Kicking Dogs: Angry Chileans

Chilensis tends to get most exciting when people are really angry.  Nothing quite beats counting how many times the neighbors use a form of “huevón” when they’re yelling at each other.

But today, we’re just going to cover some basic ways to point out that someone is angry.

Estar chato

Or estar harto: to be fed up.  When I say I’m chata, it means I’m on the verge of getting pissed.  You will often hear people say that certain things or people “have” them chato or harto.

Estos trámites me tienen chato.  (This paper work is pissing me off.)

Choreado

Ticked off.  This is a little less angry than cabreado, which is used frequently in Chile, but I guess it’s also used in Spain, so I’m officially leaving it out.  Regardless, the little boy in the video below gives a fantastic performance of choreado

Empelotado

While this can also mean “en pelota” or “butt naked,” in certain contexts it means really angry.  Or, in the case of this father who protested the high costs of education while naked, it means both.

Emputecido

Girlfriend throws him a surprise party; he gets pissed because she hides things from him

In normal Spanish, emputecer is to prostitute oneself.  In Chile, it means to get really angry.  I mean beside yourself, fuming angry.

How or why it made the transition, I’m not sure.  Our best guess is that when angry, you might run about saying puta a whole lot.  Any other guesses?

Andar pateando la perra

Jorge Sampaoli anda pateando la perra

You know when you’re so angry you just want to kick a dog?  Specifically a female dog?  Actually, I don’t think I’ve ever wanted to kick a dog… but I know what it’s like to be so miffed that I’m walking around kicking at the air and muttering under my breath.

Jorge Sampaoli, the coach for Chile’s national soccer team, is pictured to the right, kicking a dog after Chile and Spain tie during overtime.

That’s it for today, folks!  Have a good weekend, keep calm, and don’t kick dogs.

Winter Blues in the Summer: Chilenismos for sadness

Ok, so I don’t have the winter blues, considering I’m in the Southern Hemisphere and it’s summer here.  Also, I never get the winter blues; it’s more like a year-long fluctuation between bedridden and seemingly functional.  What’s that called?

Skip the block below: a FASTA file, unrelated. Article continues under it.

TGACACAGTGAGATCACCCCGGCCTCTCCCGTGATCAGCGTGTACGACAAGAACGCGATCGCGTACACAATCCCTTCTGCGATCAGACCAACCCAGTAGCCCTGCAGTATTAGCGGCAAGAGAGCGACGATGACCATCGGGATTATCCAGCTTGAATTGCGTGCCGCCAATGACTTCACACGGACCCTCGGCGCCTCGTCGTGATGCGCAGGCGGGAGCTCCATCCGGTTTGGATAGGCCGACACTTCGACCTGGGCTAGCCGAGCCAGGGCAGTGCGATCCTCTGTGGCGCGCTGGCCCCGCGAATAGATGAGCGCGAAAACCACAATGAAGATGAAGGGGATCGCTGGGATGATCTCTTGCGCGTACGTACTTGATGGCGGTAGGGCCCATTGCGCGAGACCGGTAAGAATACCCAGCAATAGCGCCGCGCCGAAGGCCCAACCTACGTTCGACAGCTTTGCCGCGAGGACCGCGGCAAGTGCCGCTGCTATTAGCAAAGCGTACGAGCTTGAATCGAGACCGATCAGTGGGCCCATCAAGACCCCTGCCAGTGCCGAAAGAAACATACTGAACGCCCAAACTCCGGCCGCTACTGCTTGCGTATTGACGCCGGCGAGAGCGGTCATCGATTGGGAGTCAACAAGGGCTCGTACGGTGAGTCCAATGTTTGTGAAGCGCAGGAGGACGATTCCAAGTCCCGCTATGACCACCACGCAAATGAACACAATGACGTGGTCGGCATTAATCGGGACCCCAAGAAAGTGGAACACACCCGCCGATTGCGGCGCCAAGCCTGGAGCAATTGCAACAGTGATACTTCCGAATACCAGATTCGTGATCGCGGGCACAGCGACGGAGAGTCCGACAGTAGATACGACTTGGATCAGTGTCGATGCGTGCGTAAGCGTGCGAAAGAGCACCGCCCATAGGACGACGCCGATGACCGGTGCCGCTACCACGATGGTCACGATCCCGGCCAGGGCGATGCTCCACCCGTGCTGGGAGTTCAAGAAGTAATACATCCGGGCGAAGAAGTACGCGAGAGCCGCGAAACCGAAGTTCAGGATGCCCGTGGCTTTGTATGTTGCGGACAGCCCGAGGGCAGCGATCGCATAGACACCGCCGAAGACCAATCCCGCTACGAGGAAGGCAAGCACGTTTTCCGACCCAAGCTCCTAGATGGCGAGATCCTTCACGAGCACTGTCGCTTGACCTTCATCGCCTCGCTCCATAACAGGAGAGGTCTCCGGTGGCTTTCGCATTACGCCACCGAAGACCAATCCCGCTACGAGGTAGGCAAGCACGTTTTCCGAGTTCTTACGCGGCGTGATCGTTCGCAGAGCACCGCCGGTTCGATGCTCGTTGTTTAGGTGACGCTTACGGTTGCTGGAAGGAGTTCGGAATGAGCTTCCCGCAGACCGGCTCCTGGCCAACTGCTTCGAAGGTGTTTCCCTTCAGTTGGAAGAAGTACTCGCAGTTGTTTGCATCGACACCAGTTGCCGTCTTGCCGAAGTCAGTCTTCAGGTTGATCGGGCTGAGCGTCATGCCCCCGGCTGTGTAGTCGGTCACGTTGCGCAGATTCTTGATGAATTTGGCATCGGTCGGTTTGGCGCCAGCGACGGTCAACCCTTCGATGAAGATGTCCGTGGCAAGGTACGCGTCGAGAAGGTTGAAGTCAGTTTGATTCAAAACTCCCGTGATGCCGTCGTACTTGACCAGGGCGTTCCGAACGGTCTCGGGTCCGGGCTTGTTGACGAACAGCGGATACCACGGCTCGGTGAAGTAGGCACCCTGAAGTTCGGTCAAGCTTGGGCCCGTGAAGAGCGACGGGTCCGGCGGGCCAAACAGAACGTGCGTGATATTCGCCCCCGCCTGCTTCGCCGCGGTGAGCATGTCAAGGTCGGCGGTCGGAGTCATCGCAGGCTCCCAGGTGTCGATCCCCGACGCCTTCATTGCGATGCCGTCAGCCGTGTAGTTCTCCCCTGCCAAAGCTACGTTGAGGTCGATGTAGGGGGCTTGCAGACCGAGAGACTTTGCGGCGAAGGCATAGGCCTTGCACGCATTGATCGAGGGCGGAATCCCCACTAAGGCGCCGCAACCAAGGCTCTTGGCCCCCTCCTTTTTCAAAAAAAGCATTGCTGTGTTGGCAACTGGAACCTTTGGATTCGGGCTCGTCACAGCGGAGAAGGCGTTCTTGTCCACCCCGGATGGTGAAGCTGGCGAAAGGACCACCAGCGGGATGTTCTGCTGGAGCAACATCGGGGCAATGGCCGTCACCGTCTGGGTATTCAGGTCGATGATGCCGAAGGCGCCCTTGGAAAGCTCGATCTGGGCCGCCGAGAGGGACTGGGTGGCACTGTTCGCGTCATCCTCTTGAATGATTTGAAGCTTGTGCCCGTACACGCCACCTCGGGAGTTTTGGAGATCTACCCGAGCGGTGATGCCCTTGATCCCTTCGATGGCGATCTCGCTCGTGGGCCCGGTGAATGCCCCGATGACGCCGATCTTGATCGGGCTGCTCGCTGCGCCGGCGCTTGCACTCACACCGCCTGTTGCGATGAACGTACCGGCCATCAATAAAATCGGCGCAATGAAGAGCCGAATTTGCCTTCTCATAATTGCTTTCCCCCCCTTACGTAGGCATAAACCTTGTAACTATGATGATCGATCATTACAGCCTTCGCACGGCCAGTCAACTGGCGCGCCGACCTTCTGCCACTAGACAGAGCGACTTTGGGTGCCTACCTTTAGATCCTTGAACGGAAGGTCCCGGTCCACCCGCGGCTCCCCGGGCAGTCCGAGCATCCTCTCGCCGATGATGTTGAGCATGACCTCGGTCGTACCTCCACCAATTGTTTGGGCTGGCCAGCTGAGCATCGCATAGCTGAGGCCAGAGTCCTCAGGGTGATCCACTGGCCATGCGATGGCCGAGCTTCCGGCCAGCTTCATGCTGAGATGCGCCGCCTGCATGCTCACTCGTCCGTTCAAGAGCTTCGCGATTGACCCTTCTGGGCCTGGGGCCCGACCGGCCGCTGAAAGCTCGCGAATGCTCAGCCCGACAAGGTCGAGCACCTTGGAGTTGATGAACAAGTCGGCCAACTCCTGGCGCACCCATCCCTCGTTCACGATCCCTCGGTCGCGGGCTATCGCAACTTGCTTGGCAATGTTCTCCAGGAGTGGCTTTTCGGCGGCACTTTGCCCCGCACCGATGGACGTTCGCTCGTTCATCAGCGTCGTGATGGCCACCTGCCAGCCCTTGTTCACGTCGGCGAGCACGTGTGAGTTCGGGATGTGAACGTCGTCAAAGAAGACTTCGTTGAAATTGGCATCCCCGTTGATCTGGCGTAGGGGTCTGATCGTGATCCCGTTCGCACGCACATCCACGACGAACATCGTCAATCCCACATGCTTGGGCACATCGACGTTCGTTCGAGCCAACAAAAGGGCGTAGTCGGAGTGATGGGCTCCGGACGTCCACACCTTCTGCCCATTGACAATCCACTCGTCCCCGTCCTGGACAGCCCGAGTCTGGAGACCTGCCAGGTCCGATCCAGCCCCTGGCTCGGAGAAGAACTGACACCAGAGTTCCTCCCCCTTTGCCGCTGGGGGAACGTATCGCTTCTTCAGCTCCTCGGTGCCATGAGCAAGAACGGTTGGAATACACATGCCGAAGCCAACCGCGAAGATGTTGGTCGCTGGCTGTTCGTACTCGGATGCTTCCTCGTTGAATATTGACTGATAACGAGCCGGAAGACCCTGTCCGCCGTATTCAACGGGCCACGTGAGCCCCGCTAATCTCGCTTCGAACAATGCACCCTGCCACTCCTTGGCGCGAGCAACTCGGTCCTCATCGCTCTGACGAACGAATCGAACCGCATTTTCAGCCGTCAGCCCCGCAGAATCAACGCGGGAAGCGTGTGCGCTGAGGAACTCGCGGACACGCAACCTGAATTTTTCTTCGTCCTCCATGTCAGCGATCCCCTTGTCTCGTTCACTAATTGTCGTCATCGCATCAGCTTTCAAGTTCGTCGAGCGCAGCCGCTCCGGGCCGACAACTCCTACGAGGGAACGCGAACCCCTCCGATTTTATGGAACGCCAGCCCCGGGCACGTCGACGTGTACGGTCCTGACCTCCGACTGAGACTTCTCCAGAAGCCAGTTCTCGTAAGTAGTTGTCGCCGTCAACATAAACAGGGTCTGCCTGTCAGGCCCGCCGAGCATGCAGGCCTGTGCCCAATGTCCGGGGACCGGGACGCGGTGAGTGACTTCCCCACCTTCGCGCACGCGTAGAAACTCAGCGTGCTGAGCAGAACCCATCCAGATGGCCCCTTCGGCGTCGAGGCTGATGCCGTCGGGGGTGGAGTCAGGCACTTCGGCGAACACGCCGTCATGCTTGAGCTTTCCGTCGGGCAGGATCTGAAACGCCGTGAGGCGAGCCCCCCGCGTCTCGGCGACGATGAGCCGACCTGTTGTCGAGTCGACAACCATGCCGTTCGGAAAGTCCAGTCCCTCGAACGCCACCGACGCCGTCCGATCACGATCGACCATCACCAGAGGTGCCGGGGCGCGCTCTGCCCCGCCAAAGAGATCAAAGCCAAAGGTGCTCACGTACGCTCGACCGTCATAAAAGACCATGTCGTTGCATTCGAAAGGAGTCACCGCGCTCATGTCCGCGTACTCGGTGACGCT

The long and short of it is that I haven’t been posting as often as I want to.  Here are some of my excuses:

Ando bajoneada

gatito bajoneadoA bajón is literally a fall or sharp drop, and when you apply that to moods you get depression or something like it.  (When you apply it to substance abuse, well… that’s something else.)  Feeling “bajoneado” is like feeling blue.  You can also use this in verb form: bajonearse.  For example,

Después de que perdió Sfeir, me bajoneé demasiado.

Estoy achacada

In normal people Spanish, achacar means to put the blame on someone.  In Chilensis, achacarse means “to get depressed,” and a person who is achacao is burdened with all sorts of problems, overwhelmed with stress, anxiety, or sadness.

When people remark on how I look so happy all the time…

Estoy depre

Awww, sounds cute!  It’s like depresión, but shorter!

I think we run a constant line between making light of depression and wanting it to be understood for the serious and debilitating illness that it is (as I am demonstrating with this tongue-in-cheek post).  Our inadequate use of the little vocabulary that we do have exacerbates this gap in understanding.  Andrew Solomon describes this phenomenon as

a strange poverty of the English language, and indeed of many other languages, that we use this same word, depression, to describe how a kid feels when it rains on his birthday, and to describe how somebody feels the minute before they commit suicide.

Estoy “down”

Un cachorrito que anda down.

Yup, another case of throwing around English phrases.  I don’t know that everyone will understand you if you say this, but most will.  If they don’t, just show them this picture of depressed puppy.  They’ll get the message pretty quickly.

Summertime Sadness or Sickness?

It’s unfortunate that these ways of describing emotions make it hard to explain my experience with an illness.  Usually, I tell people that I’m sick, that I’m stuck in bed, that I’m nauseated, achy, light-headed, fatigued, etc.—which is all true, and all of those are possible symptoms of depression.

Now, I don’t want you all to think I’m like this guy, but it’s important to acknowledge the sickness, to treat some of what I think and feel as part of the depression and separate from me.  Depression should be a sickness that you can talk about the way that you could talk about a cancer or something else that alters your daily life, but not who you essentially are.

How do you think we can improve conversation about mental health?